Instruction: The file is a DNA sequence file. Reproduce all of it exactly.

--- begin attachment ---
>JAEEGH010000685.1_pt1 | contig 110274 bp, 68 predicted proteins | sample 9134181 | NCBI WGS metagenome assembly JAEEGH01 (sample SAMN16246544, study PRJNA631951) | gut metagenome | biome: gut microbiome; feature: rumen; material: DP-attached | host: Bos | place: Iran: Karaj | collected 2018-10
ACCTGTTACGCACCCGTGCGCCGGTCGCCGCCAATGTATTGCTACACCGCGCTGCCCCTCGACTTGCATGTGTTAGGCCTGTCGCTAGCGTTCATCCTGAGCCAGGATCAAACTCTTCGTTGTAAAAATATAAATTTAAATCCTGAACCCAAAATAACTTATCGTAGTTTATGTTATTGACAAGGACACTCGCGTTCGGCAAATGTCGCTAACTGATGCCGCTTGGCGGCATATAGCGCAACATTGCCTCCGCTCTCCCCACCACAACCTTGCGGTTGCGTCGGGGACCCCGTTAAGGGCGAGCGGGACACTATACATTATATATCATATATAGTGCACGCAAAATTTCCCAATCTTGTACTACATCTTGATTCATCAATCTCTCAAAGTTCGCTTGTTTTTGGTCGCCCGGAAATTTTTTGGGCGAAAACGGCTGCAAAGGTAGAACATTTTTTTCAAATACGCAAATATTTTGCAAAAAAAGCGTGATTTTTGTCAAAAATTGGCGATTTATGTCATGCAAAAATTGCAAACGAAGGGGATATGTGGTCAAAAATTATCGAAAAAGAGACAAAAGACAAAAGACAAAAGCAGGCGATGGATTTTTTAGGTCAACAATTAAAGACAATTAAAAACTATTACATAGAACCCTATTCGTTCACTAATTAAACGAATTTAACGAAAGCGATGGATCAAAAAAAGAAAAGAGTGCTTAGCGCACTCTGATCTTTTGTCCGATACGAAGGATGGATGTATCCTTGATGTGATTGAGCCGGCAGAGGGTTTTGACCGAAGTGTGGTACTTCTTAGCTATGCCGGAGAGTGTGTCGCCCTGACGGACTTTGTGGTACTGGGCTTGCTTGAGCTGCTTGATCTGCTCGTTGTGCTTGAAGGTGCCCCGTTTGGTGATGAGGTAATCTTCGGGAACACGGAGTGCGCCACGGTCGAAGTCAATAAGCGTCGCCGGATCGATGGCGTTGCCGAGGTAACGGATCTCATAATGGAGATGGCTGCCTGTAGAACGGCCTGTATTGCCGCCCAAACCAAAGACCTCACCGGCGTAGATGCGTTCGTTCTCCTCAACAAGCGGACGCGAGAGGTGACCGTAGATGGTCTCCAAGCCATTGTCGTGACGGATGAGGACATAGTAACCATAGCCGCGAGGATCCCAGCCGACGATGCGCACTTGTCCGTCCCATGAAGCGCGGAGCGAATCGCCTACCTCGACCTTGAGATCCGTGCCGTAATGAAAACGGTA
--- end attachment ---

>JAEEGH010000685.1_pt1 | contig 110274 bp, 68 predicted proteins | sample 9134181 | NCBI WGS metagenome assembly JAEEGH01 (sample SAMN16246544, study PRJNA631951) | gut metagenome | biome: gut microbiome; feature: rumen; material: DP-attached | host: Bos | place: Iran: Karaj | collected 2018-10
ACCTGTTACGCACCCGTGCGCCGGTCGCCGCCAATGTATTGCTACACCGCGCTGCCCCTCGACTTGCATGTGTTAGGCCTGTCGCTAGCGTTCATCCTGAGCCAGGATCAAACTCTTCGTTGTAAAAATATAAATTTAAATCCTGAACCCAAAATAACTTATCGTAGTTTATGTTATTGACAAGGACACTCGCGTTCGGCAAATGTCGCTAACTGATGCCGCTTGGCGGCATATAGCGCAACATTGCCTCCGCTCTCCCCACCACAACCTTGCGGTTGCGTCGGGGACCCCGTTAAGGGCGAGCGGGACACTATACATTATATATCATATATAGTGCACGCAAAATTTCCCAATCTTGTACTACATCTTGATTCATCAATCTCTCAAAGTTCGCTTGTTTTTGGTCGCCCGGAAATTTTTTGGGCGAAAACGGCTGCAAAGGTAGAACATTTTTTTCAAATACGCAAATATTTTGCAAAAAAAGCGTGATTTTTGTCAAAAATTGGCGATTTATGTCATGCAAAAATTGCAAACGAAGGGGATATGTGGTCAAAAATTATCGAAAAAGAGACAAAAGACAAAAGACAAAAGCAGGCGATGGATTTTTTAGGTCAACAATTAAAGACAATTAAAAACTATTACATAGAACCCTATTCGTTCACTAATTAAACGAATTTAACGAAAGCGATGGATCAAAAAAAGAAAAGAGTGCTTAGCGCACTCTGATCTTTTGTCCGATACGAAGGATGGATGTATCCTTGATGTGATTGAGCCGGCAGAGGGTTTTGACCGAAGTGTGGTACTTCTTAGCTATGCCGGAGAGTGTGTCGCCCTGACGGACTTTGTGGTACTGGGCTTGCTTGAGCTGCTTGATCTGCTCGTTGTGCTTGAAGGTGCCCCGTTTGGTGATGAGGTAATCTTCGGGAACACGGAGTGCGCCACGGTCGAAGTCAATAAGCGTCGCCGGATCGATGGCGTTGCCGAGGTAACGGATCTCATAATGGAGATGGCTGCCTGTAGAACGGCCTGTATTGCCGCCCAAACCAAAGACCTCACCGGCGTAGATGCGTTCGTTCTCCTCAACAAGCGGACGCGAGAGGTGACCGTAGATGGTCTCCAAGCCATTGTCGTGACGGATGAGGACATAGTAACCATAGCCGCGAGGATCCCAGCCGACGATGCGCACTTGTCCGTCCCATGAAGCGCGGAGCGAATCGCCTACCTCGACCTTGAGATCCGTGCCGTAATGAAAACGGTA